In April, CULTIVATE (our incubator for emerging nonprofits in Charlotte) is focused on creating a design for the human resources that will make organnizations more viable.  For most organizations, this process begins with sourcing individuals who will volunteer their time in the trenches of a nonprofit, delivering programming without compensation.  As the organization matures and succeeds in raising revenue, those volunteer roles can be formalized as contractors, part-time employees, and eventually full-time staff who own the responsibility of both programming and operations.

But of course there is a catch – maintaining the culture as the organization builds stronger processes is no easy task. CULTIVATE participants are looking at the entire nonprofit HR continuum, from volunteer acquisition and management to staffing up with minimal negative impact.

Volunteer Acquisition & Management

Nonprofit organizations are likely to view volunteers in two camps – either as a necessity to take on programming and operational roles in lieu of paid staff, or as a filtering process to source board members and encourage contributed revenue.  Smart emerging organizations view them as both and create an intentional process to source and engage them that evolves over time as the organization grows.

CULTIVATE participants are looking inside their organizations to identify volunteer opportunities, designing methods of engagement to source new volunteers and a plan for onboarding them.

Professionalizing with Staff

Few organizations can stay all-volunteer forever – success and/or exhaustion is likely to set in and the need for paid contractors and staff roles will be unavoidable.  Figuring out how to grow the organization is a critical early problem-solving opportunity.  The order of new paid roles tells a story about an organization’s planning for sustainability.

CULTUVATE participants are learning the importance of an intentional plan that structures for success and builds capacity to continue growing. Participants will also explore setting expectations and assessing achievement in paid roles.

Human Resource Dynamics

The shift to a paid staff is an important one for any organization and is too often one done without a thoughtful plan resulting in unforeseen challenges.  What the founder views as necessity in service to mission others in the organization can as a change to the culture and sense of family.  Still other founders have difficulty giving up control of programmatic details, decreasing efficiency and setting up new staff to fail.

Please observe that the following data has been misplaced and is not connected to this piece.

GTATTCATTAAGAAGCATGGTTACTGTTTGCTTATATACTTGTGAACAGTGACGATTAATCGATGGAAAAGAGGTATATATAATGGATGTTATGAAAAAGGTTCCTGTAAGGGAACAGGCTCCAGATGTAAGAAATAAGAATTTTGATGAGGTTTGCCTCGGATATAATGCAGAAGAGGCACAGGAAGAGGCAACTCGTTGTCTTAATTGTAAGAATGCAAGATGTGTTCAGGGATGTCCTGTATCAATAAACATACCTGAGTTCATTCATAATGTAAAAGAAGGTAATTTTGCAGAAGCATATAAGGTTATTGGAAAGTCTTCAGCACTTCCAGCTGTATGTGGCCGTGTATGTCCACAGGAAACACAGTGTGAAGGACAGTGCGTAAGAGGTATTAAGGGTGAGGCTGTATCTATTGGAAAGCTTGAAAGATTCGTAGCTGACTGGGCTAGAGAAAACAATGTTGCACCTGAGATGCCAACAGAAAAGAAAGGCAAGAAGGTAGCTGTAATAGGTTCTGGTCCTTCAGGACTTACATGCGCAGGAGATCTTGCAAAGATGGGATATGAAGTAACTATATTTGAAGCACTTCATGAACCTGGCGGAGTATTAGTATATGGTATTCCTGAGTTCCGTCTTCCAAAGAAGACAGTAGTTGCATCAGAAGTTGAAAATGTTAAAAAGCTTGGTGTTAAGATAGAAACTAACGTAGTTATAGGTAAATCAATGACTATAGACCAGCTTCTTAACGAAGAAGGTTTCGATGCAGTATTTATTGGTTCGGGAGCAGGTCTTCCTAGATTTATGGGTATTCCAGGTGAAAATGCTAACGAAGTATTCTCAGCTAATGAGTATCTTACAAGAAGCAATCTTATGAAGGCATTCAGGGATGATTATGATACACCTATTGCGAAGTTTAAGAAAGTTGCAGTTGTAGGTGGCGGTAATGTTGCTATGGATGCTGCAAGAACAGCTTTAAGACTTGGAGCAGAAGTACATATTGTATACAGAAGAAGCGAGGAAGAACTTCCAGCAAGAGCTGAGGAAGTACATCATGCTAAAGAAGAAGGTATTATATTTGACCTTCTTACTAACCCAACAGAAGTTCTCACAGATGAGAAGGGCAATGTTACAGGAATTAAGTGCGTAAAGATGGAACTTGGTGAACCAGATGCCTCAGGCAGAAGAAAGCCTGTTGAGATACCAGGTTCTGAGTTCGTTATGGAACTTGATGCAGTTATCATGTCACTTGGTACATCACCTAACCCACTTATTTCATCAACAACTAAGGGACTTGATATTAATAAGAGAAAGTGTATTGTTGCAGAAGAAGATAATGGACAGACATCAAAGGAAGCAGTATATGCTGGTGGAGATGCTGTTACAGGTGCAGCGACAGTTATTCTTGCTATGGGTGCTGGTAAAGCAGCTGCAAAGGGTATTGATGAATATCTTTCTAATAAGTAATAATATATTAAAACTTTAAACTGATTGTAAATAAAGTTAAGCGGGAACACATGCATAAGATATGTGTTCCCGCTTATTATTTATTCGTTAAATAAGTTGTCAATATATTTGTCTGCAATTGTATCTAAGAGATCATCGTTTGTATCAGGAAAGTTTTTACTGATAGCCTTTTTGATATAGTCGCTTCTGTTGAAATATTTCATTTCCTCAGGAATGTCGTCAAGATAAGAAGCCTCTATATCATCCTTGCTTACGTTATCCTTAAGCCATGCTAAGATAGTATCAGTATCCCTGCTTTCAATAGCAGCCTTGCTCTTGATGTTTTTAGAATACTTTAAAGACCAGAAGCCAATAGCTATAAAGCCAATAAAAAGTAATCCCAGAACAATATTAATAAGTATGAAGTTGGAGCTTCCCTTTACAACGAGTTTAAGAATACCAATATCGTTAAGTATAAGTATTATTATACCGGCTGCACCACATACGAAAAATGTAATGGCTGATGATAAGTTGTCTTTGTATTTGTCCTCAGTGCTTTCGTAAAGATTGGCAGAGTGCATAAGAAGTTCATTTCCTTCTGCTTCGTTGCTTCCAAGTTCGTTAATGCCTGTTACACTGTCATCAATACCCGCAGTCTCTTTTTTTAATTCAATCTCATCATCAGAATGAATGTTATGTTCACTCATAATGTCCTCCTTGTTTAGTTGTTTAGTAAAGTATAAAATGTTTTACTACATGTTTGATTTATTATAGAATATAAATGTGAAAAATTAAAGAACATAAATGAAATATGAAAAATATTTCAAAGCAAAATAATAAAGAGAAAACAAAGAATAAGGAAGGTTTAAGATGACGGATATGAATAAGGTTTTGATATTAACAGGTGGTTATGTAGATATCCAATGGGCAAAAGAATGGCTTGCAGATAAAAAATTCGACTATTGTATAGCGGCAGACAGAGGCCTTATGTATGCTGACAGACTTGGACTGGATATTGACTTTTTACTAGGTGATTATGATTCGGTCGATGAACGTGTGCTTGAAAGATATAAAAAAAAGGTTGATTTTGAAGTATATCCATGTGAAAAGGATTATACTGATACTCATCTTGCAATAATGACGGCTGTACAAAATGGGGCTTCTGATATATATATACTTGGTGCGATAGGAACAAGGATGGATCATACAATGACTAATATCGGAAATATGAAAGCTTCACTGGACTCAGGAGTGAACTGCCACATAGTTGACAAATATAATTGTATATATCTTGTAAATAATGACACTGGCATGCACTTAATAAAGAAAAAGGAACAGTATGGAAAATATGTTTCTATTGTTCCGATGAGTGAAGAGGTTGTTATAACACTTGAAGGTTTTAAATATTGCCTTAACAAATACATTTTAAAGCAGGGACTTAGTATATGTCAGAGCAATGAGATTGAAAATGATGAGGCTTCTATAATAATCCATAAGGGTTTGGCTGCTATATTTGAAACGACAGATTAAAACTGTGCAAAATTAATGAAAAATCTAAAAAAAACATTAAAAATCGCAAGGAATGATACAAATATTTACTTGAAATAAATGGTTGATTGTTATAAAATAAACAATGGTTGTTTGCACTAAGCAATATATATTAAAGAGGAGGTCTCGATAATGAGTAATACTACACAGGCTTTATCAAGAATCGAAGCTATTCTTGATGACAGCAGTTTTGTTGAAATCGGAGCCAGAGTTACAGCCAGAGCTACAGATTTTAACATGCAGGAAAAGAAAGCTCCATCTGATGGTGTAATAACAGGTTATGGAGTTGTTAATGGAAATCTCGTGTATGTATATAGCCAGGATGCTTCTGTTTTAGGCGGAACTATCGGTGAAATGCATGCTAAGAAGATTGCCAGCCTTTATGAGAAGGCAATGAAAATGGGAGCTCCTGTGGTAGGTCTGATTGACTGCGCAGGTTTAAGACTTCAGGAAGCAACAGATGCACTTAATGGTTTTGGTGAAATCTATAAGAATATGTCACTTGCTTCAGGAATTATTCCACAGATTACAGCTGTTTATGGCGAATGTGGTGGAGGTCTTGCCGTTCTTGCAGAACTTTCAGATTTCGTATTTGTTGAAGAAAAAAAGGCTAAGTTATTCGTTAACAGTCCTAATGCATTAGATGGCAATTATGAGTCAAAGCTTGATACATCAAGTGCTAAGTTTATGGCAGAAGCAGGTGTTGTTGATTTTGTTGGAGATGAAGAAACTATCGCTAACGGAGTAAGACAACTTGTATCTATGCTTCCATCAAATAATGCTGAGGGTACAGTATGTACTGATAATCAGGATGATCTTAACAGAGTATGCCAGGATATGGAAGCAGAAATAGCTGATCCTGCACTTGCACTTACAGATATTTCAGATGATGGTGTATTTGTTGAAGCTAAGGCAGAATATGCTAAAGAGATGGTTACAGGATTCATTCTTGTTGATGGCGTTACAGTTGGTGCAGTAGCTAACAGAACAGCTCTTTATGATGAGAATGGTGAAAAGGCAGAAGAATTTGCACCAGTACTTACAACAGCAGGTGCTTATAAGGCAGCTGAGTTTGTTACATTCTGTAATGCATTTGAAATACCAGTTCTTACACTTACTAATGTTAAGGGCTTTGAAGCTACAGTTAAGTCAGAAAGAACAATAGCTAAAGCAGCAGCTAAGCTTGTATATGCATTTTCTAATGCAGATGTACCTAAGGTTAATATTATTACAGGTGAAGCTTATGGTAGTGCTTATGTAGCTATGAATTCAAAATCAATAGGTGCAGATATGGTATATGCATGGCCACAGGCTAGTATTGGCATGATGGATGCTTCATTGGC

CULTUVATE participants are exploring the nuances of organizational change with a specific focus on proactive culture shifting, collective leadership and whole-organization succession planning.

Yes, There Will Be Homework

CULTIVATE participants are working on staffing plans for their organizations that will serve as a building block of their strategic business plans. The goal is for them to be able to describe different growth scenarios and the impact those avenues will have on their staffing plan. No one can predict the future, but one can be prepared for opportunities as they are uncovered.

Next Up: Partnerships That Make Sense

CULTIVATE: Strengthening the Board of Directors (Module #3)

by Josh Jacobson

Throughout 2018, Next Stage will share the progress of organizations participating in the inaugural year of CULTIVATE, the firm’s incubator for emerging nonprofit organizations in the Charlotte area. The year is broken into 12 modules lasting one month in length. In March, CULTIVATE participants are focused on strengthening the board of directors. 

A distinguishing factor of nearly all nonprofit organizations with strong, long-term outcomes is a high-performing board of directors.  It is a fundamental building block.  Some organizations may be able to overcome a weak board for a period of time, but the passage of time tends to ferret those nonprofits out. There simply is no surrogate for a dynamic, bought-in board.